DOMA Struck Down: Reactions And Analysis

DOMA — the federal Defense of Marriage Act — was signed into law in 1996 by President Bill Clinton. For more than 17 years, gay and lesbian couples who loved each other were barred from the protection of over a thousand federal laws and programs because the federal government defined “marriage” as a union between a man and a woman only.

That’s over now.

Today the Court ruled, by a margin of 5-4, in an opinion penned by swing Justice Kennedy, that the law is unconstitutional. Justices Antonin Scalia, Samuel Alito, and John Roberts all penned their own dissents. Justice Clarence Thomas once again joined Scalia’s dissent, and joined Alito’s in part, while Roberts joined Scalia’s in part. Justices Elena Kagan, Sonia Sotomayor, Stephen Breyer, and Ruth Bader Ginsburg joined the majority opinion filed by Kennedy.

The opinion made it plain that the states have the responsibility of regulating, defining and protecting marriage, while also pointing out that some states have indeed given same-sex couples the right to marry, as well as the protection and dignity that marriage entails. In many ways, today’s decision was made out of a consideration of state’s rights: if the federal government continued to discriminate against same-sex couples legally married within any particular state, then the government would be unjustly expressing disapproval of a legitimate state matter. What the Supreme Court’s decision means is that those legally married same-sex couples must be treated the same, under federal law, as any married couple would.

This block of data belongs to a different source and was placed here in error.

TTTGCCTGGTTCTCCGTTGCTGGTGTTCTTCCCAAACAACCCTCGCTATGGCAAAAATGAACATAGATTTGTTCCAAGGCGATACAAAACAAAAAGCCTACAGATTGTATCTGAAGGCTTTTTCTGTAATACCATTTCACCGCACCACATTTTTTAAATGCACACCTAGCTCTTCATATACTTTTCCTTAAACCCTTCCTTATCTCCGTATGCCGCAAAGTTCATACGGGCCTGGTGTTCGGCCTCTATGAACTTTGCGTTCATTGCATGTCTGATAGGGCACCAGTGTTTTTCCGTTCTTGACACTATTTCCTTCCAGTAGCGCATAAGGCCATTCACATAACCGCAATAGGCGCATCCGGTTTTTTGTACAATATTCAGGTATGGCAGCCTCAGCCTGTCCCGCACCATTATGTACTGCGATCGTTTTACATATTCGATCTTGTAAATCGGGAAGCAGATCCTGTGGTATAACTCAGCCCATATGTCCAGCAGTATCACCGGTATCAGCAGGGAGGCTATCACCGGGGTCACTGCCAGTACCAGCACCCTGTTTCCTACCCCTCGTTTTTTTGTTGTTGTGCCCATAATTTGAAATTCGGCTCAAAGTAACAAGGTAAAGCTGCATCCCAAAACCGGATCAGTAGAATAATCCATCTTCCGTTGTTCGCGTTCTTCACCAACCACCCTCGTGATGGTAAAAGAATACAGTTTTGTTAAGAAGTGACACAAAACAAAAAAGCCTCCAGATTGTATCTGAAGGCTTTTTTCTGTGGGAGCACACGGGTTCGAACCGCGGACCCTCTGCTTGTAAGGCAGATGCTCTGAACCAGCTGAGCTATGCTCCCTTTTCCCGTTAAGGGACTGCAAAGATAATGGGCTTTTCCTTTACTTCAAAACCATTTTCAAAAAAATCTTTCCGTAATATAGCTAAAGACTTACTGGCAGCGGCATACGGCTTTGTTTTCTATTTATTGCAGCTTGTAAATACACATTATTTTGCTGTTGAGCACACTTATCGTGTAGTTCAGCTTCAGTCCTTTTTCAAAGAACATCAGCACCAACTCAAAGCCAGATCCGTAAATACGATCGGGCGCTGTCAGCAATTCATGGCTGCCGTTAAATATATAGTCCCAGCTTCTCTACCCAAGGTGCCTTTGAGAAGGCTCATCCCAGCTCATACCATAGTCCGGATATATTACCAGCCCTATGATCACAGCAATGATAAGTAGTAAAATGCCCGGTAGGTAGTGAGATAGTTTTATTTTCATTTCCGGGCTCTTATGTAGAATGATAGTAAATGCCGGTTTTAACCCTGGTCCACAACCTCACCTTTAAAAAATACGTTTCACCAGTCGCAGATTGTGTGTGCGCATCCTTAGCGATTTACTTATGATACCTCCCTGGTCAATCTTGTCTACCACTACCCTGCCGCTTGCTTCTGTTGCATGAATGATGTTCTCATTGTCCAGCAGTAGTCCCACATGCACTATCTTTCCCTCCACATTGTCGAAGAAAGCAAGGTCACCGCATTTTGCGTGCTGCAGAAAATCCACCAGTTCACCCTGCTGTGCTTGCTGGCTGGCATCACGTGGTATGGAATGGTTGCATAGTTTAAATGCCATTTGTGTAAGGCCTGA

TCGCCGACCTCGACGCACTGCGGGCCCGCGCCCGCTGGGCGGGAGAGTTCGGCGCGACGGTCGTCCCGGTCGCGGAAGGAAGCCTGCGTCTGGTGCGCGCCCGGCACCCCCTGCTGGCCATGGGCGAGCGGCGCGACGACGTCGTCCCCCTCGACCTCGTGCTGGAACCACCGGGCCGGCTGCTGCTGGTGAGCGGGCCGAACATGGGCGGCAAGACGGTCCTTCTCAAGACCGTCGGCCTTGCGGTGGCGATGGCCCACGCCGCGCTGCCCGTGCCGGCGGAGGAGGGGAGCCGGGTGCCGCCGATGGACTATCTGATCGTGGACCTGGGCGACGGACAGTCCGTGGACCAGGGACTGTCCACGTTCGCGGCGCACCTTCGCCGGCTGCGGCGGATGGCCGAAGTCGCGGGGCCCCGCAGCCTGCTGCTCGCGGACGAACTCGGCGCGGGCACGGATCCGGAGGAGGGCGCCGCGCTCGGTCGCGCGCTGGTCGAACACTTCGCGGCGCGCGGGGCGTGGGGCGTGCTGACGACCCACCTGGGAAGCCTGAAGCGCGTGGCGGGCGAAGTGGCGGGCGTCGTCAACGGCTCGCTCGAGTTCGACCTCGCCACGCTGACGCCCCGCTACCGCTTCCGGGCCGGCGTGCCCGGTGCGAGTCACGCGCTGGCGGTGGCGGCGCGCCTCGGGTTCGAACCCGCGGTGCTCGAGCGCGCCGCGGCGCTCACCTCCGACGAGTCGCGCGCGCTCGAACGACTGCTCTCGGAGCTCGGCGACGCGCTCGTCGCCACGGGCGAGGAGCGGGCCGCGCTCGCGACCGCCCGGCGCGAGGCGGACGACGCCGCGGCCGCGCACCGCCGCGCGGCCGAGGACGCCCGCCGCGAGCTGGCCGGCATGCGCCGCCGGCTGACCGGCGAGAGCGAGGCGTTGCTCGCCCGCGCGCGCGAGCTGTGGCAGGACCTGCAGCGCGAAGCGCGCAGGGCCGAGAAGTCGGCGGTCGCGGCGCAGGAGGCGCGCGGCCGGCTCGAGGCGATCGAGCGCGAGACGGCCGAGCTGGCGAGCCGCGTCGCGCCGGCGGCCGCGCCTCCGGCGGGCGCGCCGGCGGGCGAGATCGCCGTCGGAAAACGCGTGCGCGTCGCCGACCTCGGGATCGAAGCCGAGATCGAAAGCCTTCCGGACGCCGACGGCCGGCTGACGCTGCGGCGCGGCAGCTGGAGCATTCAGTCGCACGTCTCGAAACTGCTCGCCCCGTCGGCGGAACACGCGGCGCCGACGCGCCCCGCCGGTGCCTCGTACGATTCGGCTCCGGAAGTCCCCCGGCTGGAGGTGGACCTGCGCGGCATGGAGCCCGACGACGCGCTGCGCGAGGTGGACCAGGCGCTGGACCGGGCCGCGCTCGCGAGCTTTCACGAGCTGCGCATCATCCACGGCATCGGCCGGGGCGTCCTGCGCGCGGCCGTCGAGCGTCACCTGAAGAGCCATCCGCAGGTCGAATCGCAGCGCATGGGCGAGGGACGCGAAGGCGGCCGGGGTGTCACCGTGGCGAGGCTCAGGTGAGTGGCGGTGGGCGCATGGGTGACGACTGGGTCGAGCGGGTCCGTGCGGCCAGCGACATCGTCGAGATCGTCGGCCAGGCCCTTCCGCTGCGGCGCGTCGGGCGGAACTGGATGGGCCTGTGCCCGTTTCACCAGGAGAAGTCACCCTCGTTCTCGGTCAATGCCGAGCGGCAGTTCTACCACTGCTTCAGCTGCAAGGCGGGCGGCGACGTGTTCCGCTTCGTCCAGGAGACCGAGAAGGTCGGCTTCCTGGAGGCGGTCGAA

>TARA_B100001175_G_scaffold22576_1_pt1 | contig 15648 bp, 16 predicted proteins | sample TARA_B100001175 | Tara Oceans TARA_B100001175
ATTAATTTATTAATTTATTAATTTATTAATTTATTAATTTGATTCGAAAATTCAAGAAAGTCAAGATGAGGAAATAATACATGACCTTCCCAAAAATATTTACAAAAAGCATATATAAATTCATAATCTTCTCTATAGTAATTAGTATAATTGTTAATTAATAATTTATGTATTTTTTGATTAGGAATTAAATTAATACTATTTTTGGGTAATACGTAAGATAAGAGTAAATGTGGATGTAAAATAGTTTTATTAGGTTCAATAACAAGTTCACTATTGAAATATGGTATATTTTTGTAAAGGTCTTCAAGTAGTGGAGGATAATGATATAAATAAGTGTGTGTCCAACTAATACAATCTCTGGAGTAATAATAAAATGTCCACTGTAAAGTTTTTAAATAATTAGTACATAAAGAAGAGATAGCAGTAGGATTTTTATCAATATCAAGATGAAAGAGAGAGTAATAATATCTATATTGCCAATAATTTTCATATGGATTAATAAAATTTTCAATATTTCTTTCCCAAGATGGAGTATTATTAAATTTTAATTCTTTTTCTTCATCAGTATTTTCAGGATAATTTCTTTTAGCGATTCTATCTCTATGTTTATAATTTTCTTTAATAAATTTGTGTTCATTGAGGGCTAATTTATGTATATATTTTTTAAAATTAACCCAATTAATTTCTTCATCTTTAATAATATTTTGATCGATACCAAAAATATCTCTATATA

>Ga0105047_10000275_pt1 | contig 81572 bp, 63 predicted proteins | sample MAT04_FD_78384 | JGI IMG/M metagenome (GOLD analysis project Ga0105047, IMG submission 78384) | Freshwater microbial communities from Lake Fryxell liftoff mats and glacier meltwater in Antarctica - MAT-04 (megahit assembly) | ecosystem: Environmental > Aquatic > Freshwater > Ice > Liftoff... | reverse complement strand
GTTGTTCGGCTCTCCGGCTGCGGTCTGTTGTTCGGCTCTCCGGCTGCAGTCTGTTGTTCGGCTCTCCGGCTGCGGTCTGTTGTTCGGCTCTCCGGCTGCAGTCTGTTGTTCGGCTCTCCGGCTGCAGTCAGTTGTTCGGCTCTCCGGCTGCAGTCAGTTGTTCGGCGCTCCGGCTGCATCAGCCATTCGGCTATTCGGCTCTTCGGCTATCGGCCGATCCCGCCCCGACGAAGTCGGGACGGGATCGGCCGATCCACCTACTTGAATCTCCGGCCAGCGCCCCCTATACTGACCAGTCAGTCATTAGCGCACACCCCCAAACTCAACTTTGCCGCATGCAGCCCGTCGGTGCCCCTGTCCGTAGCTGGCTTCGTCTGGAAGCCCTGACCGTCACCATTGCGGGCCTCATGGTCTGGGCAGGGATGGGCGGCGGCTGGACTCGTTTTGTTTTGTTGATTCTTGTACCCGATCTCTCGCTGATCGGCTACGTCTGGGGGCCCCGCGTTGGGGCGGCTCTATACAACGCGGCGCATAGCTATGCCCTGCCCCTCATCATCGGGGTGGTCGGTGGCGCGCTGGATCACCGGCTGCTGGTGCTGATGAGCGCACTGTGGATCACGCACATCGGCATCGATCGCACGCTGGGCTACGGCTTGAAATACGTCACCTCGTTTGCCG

Here are some of our favorite (for the most part) reactions from the Twitterverse (after the jump):

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